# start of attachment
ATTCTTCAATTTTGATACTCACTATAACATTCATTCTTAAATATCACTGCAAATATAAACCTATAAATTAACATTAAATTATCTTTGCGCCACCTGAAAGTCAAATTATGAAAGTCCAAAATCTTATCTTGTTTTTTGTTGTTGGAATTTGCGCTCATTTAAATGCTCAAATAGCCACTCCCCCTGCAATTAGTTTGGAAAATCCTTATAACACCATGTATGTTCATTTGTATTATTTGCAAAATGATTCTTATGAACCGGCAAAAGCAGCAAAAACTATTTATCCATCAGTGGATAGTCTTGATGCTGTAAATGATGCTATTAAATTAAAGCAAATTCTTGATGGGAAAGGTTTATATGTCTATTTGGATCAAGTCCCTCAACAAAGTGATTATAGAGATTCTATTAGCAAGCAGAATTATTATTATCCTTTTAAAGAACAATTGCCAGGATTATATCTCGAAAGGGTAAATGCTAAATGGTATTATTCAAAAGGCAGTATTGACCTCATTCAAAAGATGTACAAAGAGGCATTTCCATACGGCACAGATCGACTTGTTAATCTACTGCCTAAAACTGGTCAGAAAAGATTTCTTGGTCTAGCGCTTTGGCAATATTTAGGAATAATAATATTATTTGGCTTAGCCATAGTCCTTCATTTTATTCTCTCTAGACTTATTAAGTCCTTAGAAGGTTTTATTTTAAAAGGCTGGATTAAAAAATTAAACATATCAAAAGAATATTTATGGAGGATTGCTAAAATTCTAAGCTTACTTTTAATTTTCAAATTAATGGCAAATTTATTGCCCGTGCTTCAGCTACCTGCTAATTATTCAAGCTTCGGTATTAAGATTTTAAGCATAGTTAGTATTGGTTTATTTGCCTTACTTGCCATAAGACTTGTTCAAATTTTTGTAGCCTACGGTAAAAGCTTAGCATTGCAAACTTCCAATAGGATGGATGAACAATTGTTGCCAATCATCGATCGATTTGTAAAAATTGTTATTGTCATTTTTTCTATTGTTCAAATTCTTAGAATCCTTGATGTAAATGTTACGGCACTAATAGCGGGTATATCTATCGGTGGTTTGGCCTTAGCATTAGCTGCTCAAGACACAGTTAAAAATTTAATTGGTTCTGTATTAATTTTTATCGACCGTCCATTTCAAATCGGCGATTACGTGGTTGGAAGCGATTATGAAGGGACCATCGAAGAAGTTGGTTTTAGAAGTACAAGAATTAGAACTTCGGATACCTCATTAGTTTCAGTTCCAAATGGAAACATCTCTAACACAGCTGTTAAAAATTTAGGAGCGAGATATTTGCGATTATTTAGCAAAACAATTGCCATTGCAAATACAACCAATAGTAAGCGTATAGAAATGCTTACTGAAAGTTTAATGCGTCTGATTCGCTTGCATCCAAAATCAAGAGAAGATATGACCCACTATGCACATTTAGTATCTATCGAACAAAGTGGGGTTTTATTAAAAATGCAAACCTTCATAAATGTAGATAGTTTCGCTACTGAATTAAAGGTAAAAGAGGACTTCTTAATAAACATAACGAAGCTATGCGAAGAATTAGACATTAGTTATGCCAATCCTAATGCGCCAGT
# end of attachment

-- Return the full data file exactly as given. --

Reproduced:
ATTCTTCAATTTTGATACTCACTATAACATTCATTCTTAAATATCACTGCAAATATAAACCTATAAATTAACATTAAATTATCTTTGCGCCACCTGAAAGTCAAATTATGAAAGTCCAAAATCTTATCTTGTTTTTTGTTGTTGGAATTTGCGCTCATTTAAATGCTCAAATAGCCACTCCCCCTGCAATTAGTTTGGAAAATCCTTATAACACCATGTATGTTCATTTGTATTATTTGCAAAATGATTCTTATGAACCGGCAAAAGCAGCAAAAACTATTTATCCATCAGTGGATAGTCTTGATGCTGTAAATGATGCTATTAAATTAAAGCAAATTCTTGATGGGAAAGGTTTATATGTCTATTTGGATCAAGTCCCTCAACAAAGTGATTATAGAGATTCTATTAGCAAGCAGAATTATTATTATCCTTTTAAAGAACAATTGCCAGGATTATATCTCGAAAGGGTAAATGCTAAATGGTATTATTCAAAAGGCAGTATTGACCTCATTCAAAAGATGTACAAAGAGGCATTTCCATACGGCACAGATCGACTTGTTAATCTACTGCCTAAAACTGGTCAGAAAAGATTTCTTGGTCTAGCGCTTTGGCAATATTTAGGAATAATAATATTATTTGGCTTAGCCATAGTCCTTCATTTTATTCTCTCTAGACTTATTAAGTCCTTAGAAGGTTTTATTTTAAAAGGCTGGATTAAAAAATTAAACATATCAAAAGAATATTTATGGAGGATTGCTAAAATTCTAAGCTTACTTTTAATTTTCAAATTAATGGCAAATTTATTGCCCGTGCTTCAGCTACCTGCTAATTATTCAAGCTTCGGTATTAAGATTTTAAGCATAGTTAGTATTGGTTTATTTGCCTTACTTGCCATAAGACTTGTTCAAATTTTTGTAGCCTACGGTAAAAGCTTAGCATTGCAAACTTCCAATAGGATGGATGAACAATTGTTGCCAATCATCGATCGATTTGTAAAAATTGTTATTGTCATTTTTTCTATTGTTCAAATTCTTAGAATCCTTGATGTAAATGTTACGGCACTAATAGCGGGTATATCTATCGGTGGTTTGGCCTTAGCATTAGCTGCTCAAGACACAGTTAAAAATTTAATTGGTTCTGTATTAATTTTTATCGACCGTCCATTTCAAATCGGCGATTACGTGGTTGGAAGCGATTATGAAGGGACCATCGAAGAAGTTGGTTTTAGAAGTACAAGAATTAGAACTTCGGATACCTCATTAGTTTCAGTTCCAAATGGAAACATCTCTAACACAGCTGTTAAAAATTTAGGAGCGAGATATTTGCGATTATTTAGCAAAACAATTGCCATTGCAAATACAACCAATAGTAAGCGTATAGAAATGCTTACTGAAAGTTTAATGCGTCTGATTCGCTTGCATCCAAAATCAAGAGAAGATATGACCCACTATGCACATTTAGTATCTATCGAACAAAGTGGGGTTTTATTAAAAATGCAAACCTTCATAAATGTAGATAGTTTCGCTACTGAATTAAAGGTAAAAGAGGACTTCTTAATAAACATAACGAAGCTATGCGAAGAATTAGACATTAGTTATGCCAATCCTAATGCGCCAGT